Dan Le Batard on NFL commissioner Roger Goodell Credit: The Dan Le Batard Show with Stugotz

After years of criticizing NFL commissioner Roger Goodell over the commissioner’s exempt list and other emergency measures to clamp down on NFL players’ off-court mistakes, sports commentator Dan Le Batard has credited Goodell’s efforts as a success.

Discussing the rumors that Kansas City Chiefs wide receiver Rashee Rice could face a suspension over his involvement in two civil cases, Le Batard acknowledged just how rare these incidents are around the NFL these days. The former Miami Herald and ESPN The Magazine sportswriter credited Goodell for successfully weeding out off-field problems in the sport.

“I came down hard on how Roger Goodell made himself emperor of rules to clean up all of the arrests and the bad behavior in his sport, when he had a public relations nightmare of Pacman Jones getting arrested everywhere,” Le Batard said Tuesday on The Dan Le Batard Show with Stugotz. “He cleaned that up with such firm discipline on the employees and unprecedented penalties that you don’t think this way about football anymore … you don’t think anymore that the NFL has an arrest problem, that the NFL has a crime problem. There might be an occasional Ray Rice or something here and there that grabs your attention, but this is not a blanket over the sport anymore.”

Incidents with Greg Hardy, Adrian Peterson, and others drew the ire of the players’ union and many fans who believed Goodell’s role as prosecutor and judge went too far. The league ultimately took some power away from Goodell, as seen when an independent arbitrator gave Deshaun Watson a mere six-game suspension after the NFL pushed for a yearlong punishment.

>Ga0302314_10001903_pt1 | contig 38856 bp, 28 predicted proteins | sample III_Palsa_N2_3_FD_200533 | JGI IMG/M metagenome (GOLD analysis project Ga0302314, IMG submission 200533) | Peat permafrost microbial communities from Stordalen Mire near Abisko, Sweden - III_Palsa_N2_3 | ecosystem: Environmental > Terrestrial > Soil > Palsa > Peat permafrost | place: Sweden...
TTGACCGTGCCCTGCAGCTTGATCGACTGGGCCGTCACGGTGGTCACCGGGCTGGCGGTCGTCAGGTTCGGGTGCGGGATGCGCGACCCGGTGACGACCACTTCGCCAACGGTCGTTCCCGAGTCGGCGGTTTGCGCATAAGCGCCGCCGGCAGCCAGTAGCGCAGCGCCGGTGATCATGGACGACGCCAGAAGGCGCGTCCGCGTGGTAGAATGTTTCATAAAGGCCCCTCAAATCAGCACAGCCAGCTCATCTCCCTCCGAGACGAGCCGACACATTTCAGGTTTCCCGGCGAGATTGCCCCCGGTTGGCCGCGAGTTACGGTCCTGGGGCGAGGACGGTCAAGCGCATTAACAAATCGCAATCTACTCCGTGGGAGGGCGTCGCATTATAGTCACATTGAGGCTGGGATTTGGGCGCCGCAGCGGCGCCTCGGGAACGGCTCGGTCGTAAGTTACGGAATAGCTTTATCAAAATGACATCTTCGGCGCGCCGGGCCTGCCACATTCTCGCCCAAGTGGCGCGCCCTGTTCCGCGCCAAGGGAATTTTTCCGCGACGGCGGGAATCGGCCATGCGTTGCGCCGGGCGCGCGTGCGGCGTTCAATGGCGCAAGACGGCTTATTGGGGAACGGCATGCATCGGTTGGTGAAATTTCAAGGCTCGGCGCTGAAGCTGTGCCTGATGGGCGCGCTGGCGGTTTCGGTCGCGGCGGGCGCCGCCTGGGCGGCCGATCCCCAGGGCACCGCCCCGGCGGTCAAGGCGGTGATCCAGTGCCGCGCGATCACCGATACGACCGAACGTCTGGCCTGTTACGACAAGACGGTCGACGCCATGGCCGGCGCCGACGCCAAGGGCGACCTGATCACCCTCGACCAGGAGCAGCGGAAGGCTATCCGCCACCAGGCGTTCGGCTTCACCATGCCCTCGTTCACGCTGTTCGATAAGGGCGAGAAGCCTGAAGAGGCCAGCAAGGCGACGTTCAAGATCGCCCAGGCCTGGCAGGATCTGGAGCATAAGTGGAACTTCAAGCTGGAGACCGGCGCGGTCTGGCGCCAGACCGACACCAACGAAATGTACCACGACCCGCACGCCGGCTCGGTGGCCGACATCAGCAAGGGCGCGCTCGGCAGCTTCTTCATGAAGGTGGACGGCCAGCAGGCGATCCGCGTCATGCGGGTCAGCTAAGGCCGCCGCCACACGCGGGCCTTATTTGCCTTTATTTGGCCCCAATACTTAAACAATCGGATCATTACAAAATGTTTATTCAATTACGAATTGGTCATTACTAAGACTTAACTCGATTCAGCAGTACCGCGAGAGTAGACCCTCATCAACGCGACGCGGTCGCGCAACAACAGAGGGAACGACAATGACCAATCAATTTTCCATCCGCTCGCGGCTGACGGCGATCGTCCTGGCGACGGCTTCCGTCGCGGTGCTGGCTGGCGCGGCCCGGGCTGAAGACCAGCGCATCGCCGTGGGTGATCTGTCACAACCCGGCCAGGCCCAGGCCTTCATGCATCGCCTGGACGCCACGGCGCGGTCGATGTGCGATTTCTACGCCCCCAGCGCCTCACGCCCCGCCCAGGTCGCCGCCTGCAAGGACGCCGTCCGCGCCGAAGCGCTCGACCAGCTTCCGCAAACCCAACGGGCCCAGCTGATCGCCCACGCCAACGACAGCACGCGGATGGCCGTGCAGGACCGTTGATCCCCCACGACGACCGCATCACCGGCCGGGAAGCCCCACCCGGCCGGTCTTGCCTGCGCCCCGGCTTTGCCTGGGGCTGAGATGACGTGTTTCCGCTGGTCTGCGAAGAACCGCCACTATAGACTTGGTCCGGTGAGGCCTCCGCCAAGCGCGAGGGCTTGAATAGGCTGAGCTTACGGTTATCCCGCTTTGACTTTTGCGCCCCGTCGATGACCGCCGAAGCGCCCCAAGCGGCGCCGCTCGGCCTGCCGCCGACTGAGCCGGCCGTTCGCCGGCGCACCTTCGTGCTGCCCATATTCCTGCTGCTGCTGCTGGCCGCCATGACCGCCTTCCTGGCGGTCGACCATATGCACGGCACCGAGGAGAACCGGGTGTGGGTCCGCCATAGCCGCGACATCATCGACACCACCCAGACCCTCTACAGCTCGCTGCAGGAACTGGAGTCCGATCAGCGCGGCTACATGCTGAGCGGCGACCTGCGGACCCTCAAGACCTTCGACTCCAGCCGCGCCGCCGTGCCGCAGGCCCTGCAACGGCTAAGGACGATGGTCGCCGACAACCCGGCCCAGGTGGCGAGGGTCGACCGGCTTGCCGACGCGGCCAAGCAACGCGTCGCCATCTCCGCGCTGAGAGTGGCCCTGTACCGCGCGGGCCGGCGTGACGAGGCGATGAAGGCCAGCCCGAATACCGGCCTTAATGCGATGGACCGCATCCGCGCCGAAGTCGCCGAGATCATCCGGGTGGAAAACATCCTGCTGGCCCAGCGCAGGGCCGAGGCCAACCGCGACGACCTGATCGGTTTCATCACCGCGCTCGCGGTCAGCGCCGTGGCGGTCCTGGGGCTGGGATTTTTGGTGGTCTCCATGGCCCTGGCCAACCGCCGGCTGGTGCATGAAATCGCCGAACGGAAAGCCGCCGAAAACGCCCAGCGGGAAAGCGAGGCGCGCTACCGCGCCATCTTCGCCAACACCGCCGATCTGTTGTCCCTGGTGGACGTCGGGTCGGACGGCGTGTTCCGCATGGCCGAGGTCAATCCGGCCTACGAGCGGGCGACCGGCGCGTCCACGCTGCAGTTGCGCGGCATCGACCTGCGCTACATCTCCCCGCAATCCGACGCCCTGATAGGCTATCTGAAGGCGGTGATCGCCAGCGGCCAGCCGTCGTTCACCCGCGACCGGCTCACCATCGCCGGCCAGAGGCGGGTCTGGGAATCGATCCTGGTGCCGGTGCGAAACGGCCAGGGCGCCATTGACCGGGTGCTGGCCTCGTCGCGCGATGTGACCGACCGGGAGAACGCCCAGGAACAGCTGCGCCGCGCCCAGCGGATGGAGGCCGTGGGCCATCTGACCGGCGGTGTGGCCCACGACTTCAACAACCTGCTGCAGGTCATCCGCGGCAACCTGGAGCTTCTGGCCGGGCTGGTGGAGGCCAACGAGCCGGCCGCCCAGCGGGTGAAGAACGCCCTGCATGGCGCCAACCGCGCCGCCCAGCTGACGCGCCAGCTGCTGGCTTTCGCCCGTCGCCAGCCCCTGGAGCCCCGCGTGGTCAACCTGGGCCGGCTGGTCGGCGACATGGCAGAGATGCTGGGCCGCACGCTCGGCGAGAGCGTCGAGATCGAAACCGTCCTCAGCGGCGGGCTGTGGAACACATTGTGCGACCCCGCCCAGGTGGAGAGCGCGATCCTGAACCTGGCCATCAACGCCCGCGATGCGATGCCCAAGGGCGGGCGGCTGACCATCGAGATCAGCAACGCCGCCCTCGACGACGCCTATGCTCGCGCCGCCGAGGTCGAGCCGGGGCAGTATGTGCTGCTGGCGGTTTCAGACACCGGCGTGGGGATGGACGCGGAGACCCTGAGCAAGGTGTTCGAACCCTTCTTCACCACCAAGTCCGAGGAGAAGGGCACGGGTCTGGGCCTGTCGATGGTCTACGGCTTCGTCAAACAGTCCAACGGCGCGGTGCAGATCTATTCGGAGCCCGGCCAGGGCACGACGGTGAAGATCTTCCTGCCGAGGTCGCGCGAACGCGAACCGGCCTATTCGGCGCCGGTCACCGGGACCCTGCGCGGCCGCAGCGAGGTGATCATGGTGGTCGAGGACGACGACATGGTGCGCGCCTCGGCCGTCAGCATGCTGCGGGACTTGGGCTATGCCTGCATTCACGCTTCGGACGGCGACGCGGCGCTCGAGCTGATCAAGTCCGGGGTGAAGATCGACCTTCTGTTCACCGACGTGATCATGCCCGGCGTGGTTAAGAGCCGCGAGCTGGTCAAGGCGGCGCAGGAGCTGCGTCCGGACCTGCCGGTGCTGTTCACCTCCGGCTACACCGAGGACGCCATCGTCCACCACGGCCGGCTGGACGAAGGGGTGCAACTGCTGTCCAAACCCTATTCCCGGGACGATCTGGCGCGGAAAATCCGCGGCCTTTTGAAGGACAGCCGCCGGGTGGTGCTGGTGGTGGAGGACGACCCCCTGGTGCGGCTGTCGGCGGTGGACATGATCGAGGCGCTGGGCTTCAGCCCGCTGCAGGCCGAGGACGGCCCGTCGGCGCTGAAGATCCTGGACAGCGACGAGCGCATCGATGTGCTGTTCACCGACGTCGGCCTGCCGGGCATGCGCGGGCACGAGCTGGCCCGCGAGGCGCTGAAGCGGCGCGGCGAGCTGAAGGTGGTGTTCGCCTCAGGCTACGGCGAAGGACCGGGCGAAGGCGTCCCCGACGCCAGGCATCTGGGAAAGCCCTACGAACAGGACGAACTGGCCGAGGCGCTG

“I got it wrong that that was so heavy-handed and so unprecedented that it violated the rules, I thought, of the collective bargaining agreement,” Le Batard said of his criticisms toward Goodell. “That he should be with his partners and not fighting his partners on that, but he wanted to clean up the image and it did work.”

It’s hard to say whether Le Batard is right or wrong, given that he is painting with broad strokes around the big-picture image of the entire league. Certainly, issues like Henry Ruggs’ guilty plea on vehicular manslaughter charges in Las Vegas are treated with more sensitivity and care because they are rarities, but Tyreek Hill was accused of domestic abuse in January while Von Miller was arrested last December on charges of third-degree assault against a pregnant woman.

Still, from a public relations standpoint, crime and trouble do feel less closely associated with the league’s image.

“There’s no question that it got fixed,” Le Batard argued. “This league had a legitimate problem where we were spending offseasons talking about the NFL’s image problem.”

Did the NFL get its players to clean up their act, or did it simply get better at managing the blowback and quieting down the bad headlines? Le Batard believes Goodell’s efforts worked, but we can’t see the full picture.

[The Dan Le Batard Show with Stugotz on YouTube]

About Brendon Kleen

Brendon is a Media Commentary staff writer at Awful Announcing. He has also covered basketball and sports business at Front Office Sports, SB Nation, Uproxx and more.